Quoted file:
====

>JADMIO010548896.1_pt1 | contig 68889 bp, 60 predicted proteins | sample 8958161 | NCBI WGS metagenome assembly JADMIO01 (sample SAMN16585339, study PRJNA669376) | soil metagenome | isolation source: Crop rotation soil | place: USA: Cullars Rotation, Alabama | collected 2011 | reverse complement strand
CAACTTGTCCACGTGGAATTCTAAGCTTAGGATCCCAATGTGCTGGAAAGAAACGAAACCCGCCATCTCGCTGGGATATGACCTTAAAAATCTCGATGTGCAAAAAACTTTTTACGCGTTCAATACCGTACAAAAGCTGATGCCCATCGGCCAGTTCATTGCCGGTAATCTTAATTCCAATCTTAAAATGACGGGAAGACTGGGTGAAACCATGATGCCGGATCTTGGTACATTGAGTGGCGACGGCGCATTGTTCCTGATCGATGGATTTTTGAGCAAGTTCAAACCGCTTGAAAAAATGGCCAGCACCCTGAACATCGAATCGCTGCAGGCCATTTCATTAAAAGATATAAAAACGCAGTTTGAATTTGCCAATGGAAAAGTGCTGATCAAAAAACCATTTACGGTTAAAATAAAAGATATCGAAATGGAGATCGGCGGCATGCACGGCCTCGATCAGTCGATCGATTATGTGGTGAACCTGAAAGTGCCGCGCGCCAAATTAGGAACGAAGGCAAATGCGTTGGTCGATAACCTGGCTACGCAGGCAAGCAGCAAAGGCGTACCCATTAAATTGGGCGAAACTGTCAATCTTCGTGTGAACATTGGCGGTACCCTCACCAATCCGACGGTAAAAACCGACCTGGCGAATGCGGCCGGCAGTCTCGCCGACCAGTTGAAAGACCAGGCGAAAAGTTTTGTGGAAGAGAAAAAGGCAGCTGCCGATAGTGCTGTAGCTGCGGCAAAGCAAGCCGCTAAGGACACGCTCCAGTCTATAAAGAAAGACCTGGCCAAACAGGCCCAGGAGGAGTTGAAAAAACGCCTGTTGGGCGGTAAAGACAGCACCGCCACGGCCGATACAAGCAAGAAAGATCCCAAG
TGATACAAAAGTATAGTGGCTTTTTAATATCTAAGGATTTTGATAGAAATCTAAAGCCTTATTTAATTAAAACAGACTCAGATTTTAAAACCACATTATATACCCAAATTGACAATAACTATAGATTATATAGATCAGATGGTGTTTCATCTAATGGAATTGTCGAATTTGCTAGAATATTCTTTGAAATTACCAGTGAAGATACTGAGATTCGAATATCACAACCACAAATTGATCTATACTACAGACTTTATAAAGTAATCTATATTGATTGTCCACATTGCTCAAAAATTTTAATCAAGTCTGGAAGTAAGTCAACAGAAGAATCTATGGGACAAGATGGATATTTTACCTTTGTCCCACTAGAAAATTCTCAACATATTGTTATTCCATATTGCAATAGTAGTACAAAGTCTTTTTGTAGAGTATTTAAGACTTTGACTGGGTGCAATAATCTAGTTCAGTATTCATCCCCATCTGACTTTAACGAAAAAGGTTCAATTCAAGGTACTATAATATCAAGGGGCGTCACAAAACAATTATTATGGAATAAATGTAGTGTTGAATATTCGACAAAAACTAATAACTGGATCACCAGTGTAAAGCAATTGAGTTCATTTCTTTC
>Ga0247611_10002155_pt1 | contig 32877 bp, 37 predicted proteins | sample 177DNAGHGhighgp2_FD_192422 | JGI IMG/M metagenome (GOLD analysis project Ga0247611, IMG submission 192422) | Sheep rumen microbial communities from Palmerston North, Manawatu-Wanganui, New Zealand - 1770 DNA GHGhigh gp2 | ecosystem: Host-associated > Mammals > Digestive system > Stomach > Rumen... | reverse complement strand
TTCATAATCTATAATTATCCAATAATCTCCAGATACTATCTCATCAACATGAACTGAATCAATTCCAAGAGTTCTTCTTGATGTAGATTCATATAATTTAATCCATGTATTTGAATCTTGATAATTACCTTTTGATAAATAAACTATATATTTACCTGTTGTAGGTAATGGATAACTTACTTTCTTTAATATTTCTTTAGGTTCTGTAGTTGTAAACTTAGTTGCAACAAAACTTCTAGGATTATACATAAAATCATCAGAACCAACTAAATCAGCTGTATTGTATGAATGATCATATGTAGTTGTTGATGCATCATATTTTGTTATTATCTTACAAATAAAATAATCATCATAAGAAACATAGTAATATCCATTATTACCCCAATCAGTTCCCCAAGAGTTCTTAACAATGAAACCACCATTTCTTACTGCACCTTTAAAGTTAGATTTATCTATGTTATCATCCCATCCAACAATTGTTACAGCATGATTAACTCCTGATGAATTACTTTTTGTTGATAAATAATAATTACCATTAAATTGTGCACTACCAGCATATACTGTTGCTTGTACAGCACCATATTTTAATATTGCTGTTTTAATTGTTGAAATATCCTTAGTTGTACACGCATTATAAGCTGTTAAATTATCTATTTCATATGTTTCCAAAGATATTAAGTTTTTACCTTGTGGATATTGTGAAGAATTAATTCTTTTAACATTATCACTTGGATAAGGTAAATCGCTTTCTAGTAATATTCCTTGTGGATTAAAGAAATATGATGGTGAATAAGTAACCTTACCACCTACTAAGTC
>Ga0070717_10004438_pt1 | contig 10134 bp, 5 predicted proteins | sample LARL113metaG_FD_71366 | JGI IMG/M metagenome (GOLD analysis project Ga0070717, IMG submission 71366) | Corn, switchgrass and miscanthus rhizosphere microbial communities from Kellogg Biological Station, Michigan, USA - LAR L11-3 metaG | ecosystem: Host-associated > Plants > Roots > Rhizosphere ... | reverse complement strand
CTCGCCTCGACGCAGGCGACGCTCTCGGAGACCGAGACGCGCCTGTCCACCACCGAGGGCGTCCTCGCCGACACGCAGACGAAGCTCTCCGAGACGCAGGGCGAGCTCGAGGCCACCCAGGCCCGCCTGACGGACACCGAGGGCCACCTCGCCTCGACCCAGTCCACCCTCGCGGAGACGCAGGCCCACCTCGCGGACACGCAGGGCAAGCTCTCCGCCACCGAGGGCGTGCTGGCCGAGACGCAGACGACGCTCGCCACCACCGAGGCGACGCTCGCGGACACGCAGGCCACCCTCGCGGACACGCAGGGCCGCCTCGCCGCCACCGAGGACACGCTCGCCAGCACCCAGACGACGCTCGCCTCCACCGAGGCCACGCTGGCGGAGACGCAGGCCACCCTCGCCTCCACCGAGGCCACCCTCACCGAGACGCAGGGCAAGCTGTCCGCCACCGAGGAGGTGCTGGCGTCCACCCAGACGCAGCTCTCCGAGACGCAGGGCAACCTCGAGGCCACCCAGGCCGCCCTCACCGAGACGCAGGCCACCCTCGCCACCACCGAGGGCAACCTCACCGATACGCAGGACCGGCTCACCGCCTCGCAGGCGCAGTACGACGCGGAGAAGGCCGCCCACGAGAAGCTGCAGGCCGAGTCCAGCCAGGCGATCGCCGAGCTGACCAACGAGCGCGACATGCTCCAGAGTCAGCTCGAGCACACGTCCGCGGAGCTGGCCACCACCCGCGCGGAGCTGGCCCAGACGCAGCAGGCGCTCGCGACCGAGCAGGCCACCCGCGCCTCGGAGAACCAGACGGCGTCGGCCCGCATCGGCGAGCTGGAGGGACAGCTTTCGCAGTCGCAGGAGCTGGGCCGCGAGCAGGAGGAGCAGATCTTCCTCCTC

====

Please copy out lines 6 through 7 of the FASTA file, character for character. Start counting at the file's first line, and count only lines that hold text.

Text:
>Ga0070717_10004438_pt1 | contig 10134 bp, 5 predicted proteins | sample LARL113metaG_FD_71366 | JGI IMG/M metagenome (GOLD analysis project Ga0070717, IMG submission 71366) | Corn, switchgrass and miscanthus rhizosphere microbial communities from Kellogg Biological Station, Michigan, USA - LAR L11-3 metaG | ecosystem: Host-associated > Plants > Roots > Rhizosphere ... | reverse complement strand
CTCGCCTCGACGCAGGCGACGCTCTCGGAGACCGAGACGCGCCTGTCCACCACCGAGGGCGTCCTCGCCGACACGCAGACGAAGCTCTCCGAGACGCAGGGCGAGCTCGAGGCCACCCAGGCCCGCCTGACGGACACCGAGGGCCACCTCGCCTCGACCCAGTCCACCCTCGCGGAGACGCAGGCCCACCTCGCGGACACGCAGGGCAAGCTCTCCGCCACCGAGGGCGTGCTGGCCGAGACGCAGACGACGCTCGCCACCACCGAGGCGACGCTCGCGGACACGCAGGCCACCCTCGCGGACACGCAGGGCCGCCTCGCCGCCACCGAGGACACGCTCGCCAGCACCCAGACGACGCTCGCCTCCACCGAGGCCACGCTGGCGGAGACGCAGGCCACCCTCGCCTCCACCGAGGCCACCCTCACCGAGACGCAGGGCAAGCTGTCCGCCACCGAGGAGGTGCTGGCGTCCACCCAGACGCAGCTCTCCGAGACGCAGGGCAACCTCGAGGCCACCCAGGCCGCCCTCACCGAGACGCAGGCCACCCTCGCCACCACCGAGGGCAACCTCACCGATACGCAGGACCGGCTCACCGCCTCGCAGGCGCAGTACGACGCGGAGAAGGCCGCCCACGAGAAGCTGCAGGCCGAGTCCAGCCAGGCGATCGCCGAGCTGACCAACGAGCGCGACATGCTCCAGAGTCAGCTCGAGCACACGTCCGCGGAGCTGGCCACCACCCGCGCGGAGCTGGCCCAGACGCAGCAGGCGCTCGCGACCGAGCAGGCCACCCGCGCCTCGGAGAACCAGACGGCGTCGGCCCGCATCGGCGAGCTGGAGGGACAGCTTTCGCAGTCGCAGGAGCTGGGCCGCGAGCAGGAGGAGCAGATCTTCCTCCTC